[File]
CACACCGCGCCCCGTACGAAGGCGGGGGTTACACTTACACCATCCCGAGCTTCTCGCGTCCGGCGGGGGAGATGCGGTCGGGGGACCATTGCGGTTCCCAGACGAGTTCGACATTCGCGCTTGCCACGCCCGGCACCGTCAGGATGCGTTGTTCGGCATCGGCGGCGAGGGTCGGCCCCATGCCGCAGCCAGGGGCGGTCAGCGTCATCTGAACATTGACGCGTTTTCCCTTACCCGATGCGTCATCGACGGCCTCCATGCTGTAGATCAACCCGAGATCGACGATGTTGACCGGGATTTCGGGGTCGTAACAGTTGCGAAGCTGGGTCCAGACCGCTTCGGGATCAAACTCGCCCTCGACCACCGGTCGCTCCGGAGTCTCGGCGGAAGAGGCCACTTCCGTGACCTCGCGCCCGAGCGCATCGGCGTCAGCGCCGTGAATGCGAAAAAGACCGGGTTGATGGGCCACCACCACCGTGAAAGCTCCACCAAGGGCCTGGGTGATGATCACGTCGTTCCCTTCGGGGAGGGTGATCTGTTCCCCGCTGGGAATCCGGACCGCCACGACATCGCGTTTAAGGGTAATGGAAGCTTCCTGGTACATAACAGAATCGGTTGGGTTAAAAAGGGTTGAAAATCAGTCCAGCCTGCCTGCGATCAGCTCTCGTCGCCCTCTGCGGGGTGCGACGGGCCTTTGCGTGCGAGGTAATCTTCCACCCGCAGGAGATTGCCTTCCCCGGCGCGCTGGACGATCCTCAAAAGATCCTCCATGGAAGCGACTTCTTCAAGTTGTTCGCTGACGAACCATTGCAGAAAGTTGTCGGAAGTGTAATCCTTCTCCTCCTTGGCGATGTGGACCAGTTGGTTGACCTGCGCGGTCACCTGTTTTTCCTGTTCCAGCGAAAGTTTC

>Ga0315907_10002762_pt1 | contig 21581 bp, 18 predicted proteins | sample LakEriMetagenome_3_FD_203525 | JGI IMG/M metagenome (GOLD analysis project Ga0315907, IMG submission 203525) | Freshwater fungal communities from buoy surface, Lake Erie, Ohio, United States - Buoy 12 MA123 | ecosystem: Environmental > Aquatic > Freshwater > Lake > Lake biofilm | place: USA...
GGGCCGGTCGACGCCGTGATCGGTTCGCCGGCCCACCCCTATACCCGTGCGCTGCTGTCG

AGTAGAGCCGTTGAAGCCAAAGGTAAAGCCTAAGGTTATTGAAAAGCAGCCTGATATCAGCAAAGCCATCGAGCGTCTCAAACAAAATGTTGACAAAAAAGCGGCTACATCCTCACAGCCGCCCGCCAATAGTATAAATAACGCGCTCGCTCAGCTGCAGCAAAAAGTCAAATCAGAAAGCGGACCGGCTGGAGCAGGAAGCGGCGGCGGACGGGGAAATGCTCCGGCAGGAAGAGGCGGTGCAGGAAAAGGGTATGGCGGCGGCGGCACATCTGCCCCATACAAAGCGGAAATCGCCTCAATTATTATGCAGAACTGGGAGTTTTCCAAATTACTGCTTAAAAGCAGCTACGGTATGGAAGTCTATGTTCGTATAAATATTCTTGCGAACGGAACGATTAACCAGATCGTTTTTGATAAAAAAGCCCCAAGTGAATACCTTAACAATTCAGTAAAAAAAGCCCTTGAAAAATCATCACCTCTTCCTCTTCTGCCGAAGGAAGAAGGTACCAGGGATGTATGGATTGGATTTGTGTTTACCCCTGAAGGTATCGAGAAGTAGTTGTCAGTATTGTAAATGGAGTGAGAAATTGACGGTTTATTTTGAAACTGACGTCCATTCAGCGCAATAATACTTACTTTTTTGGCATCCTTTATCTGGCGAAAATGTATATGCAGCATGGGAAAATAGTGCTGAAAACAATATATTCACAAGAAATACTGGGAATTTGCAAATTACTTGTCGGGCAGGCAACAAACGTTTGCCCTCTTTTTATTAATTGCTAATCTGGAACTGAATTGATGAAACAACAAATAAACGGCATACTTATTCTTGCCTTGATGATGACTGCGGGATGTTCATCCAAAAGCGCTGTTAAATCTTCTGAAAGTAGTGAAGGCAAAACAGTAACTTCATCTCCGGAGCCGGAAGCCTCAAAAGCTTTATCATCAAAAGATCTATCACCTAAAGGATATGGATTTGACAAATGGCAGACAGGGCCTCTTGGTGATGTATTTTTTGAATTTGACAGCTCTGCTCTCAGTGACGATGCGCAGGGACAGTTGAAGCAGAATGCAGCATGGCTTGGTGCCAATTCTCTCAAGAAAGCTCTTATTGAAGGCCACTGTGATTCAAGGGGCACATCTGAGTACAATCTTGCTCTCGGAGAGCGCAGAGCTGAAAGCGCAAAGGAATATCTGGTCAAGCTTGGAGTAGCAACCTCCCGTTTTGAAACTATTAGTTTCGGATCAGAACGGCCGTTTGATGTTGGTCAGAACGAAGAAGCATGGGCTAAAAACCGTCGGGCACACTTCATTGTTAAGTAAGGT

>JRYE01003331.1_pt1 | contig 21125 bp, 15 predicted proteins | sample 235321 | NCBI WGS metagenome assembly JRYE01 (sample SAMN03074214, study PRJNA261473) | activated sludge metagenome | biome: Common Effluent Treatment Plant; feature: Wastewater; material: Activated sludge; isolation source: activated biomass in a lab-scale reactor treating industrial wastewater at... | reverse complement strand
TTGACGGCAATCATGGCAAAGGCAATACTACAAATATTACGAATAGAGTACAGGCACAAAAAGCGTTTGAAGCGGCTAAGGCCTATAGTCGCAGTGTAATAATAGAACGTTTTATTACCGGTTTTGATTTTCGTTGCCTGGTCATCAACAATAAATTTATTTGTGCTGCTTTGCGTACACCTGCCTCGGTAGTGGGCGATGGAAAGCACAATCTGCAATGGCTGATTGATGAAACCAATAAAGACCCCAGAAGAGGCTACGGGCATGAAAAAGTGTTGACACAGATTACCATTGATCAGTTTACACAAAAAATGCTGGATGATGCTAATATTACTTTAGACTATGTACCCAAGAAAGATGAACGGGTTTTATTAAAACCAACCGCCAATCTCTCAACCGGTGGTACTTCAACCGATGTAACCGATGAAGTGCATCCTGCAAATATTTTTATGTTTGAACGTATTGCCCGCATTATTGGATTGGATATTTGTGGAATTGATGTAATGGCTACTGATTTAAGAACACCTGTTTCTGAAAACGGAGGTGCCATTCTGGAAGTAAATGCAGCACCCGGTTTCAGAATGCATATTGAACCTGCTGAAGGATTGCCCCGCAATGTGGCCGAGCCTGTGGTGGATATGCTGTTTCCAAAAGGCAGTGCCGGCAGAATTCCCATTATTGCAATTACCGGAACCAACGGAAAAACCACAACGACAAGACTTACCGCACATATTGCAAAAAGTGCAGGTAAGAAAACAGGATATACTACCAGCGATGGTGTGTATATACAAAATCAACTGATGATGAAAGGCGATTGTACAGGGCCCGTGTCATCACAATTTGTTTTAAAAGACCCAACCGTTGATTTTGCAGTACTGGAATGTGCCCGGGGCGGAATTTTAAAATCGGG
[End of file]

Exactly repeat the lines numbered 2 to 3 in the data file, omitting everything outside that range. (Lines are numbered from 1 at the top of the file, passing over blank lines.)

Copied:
>Ga0315907_10002762_pt1 | contig 21581 bp, 18 predicted proteins | sample LakEriMetagenome_3_FD_203525 | JGI IMG/M metagenome (GOLD analysis project Ga0315907, IMG submission 203525) | Freshwater fungal communities from buoy surface, Lake Erie, Ohio, United States - Buoy 12 MA123 | ecosystem: Environmental > Aquatic > Freshwater > Lake > Lake biofilm | place: USA...
GGGCCGGTCGACGCCGTGATCGGTTCGCCGGCCCACCCCTATACCCGTGCGCTGCTGTCG